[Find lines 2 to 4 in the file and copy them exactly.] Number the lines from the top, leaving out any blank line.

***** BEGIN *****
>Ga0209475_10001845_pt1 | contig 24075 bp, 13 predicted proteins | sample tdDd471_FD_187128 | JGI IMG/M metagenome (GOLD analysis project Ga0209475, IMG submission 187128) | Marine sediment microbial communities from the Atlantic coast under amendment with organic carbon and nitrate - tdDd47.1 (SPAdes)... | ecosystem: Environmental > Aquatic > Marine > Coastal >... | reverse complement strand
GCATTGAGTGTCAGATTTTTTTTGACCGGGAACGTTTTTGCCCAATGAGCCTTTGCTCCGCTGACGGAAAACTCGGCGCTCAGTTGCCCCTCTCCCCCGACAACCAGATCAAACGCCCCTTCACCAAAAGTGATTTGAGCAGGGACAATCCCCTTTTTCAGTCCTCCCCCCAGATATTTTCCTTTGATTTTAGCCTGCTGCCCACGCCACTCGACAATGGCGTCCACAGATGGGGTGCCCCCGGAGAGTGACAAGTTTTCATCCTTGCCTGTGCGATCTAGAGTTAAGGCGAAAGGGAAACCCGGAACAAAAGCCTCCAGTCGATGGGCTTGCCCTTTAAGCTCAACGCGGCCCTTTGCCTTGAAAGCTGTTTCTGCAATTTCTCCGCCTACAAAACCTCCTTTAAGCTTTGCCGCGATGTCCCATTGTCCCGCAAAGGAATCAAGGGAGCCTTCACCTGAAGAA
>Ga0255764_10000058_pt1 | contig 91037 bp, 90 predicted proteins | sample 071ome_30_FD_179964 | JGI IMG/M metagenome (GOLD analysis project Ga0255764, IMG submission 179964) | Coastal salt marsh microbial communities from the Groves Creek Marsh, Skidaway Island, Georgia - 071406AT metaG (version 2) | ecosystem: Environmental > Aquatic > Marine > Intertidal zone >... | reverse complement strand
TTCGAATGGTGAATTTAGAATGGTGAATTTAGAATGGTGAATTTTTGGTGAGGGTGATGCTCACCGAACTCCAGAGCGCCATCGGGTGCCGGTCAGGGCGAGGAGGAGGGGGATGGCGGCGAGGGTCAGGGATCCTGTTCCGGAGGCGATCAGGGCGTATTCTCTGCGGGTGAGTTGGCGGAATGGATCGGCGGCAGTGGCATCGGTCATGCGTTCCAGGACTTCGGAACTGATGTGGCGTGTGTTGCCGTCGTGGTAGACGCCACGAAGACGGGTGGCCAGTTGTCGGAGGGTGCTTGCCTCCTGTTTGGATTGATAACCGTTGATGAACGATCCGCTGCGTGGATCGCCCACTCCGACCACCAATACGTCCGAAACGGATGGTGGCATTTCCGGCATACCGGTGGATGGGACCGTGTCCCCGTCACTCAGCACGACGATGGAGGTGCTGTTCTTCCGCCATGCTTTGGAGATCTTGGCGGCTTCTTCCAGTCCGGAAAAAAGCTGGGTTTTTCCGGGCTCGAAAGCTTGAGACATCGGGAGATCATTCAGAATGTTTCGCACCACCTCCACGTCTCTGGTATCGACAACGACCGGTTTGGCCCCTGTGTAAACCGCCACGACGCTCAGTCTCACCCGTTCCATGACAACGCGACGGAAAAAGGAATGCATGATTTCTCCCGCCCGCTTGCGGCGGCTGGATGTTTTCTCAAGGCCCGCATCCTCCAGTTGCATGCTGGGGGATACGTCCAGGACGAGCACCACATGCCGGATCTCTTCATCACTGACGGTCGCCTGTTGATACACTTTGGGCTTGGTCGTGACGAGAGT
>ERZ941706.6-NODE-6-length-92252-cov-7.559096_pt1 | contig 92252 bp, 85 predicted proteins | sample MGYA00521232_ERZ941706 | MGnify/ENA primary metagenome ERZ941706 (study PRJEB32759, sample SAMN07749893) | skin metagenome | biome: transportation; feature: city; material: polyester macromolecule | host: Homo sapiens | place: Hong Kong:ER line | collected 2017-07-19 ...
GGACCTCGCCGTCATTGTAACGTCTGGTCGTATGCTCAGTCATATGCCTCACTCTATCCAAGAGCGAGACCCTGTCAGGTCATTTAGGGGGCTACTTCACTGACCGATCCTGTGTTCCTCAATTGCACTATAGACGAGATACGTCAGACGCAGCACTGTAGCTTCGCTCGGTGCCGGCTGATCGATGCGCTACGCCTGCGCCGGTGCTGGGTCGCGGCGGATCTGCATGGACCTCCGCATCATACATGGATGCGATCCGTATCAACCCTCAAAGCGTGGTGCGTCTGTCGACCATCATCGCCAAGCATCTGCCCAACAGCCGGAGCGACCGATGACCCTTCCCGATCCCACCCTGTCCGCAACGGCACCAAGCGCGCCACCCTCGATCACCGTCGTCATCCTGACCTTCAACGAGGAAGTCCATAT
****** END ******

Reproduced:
GCATTGAGTGTCAGATTTTTTTTGACCGGGAACGTTTTTGCCCAATGAGCCTTTGCTCCGCTGACGGAAAACTCGGCGCTCAGTTGCCCCTCTCCCCCGACAACCAGATCAAACGCCCCTTCACCAAAAGTGATTTGAGCAGGGACAATCCCCTTTTTCAGTCCTCCCCCCAGATATTTTCCTTTGATTTTAGCCTGCTGCCCACGCCACTCGACAATGGCGTCCACAGATGGGGTGCCCCCGGAGAGTGACAAGTTTTCATCCTTGCCTGTGCGATCTAGAGTTAAGGCGAAAGGGAAACCCGGAACAAAAGCCTCCAGTCGATGGGCTTGCCCTTTAAGCTCAACGCGGCCCTTTGCCTTGAAAGCTGTTTCTGCAATTTCTCCGCCTACAAAACCTCCTTTAAGCTTTGCCGCGATGTCCCATTGTCCCGCAAAGGAATCAAGGGAGCCTTCACCTGAAGAA
>Ga0255764_10000058_pt1 | contig 91037 bp, 90 predicted proteins | sample 071ome_30_FD_179964 | JGI IMG/M metagenome (GOLD analysis project Ga0255764, IMG submission 179964) | Coastal salt marsh microbial communities from the Groves Creek Marsh, Skidaway Island, Georgia - 071406AT metaG (version 2) | ecosystem: Environmental > Aquatic > Marine > Intertidal zone >... | reverse complement strand
TTCGAATGGTGAATTTAGAATGGTGAATTTAGAATGGTGAATTTTTGGTGAGGGTGATGCTCACCGAACTCCAGAGCGCCATCGGGTGCCGGTCAGGGCGAGGAGGAGGGGGATGGCGGCGAGGGTCAGGGATCCTGTTCCGGAGGCGATCAGGGCGTATTCTCTGCGGGTGAGTTGGCGGAATGGATCGGCGGCAGTGGCATCGGTCATGCGTTCCAGGACTTCGGAACTGATGTGGCGTGTGTTGCCGTCGTGGTAGACGCCACGAAGACGGGTGGCCAGTTGTCGGAGGGTGCTTGCCTCCTGTTTGGATTGATAACCGTTGATGAACGATCCGCTGCGTGGATCGCCCACTCCGACCACCAATACGTCCGAAACGGATGGTGGCATTTCCGGCATACCGGTGGATGGGACCGTGTCCCCGTCACTCAGCACGACGATGGAGGTGCTGTTCTTCCGCCATGCTTTGGAGATCTTGGCGGCTTCTTCCAGTCCGGAAAAAAGCTGGGTTTTTCCGGGCTCGAAAGCTTGAGACATCGGGAGATCATTCAGAATGTTTCGCACCACCTCCACGTCTCTGGTATCGACAACGACCGGTTTGGCCCCTGTGTAAACCGCCACGACGCTCAGTCTCACCCGTTCCATGACAACGCGACGGAAAAAGGAATGCATGATTTCTCCCGCCCGCTTGCGGCGGCTGGATGTTTTCTCAAGGCCCGCATCCTCCAGTTGCATGCTGGGGGATACGTCCAGGACGAGCACCACATGCCGGATCTCTTCATCACTGACGGTCGCCTGTTGATACACTTTGGGCTTGGTCGTGACGAGAGT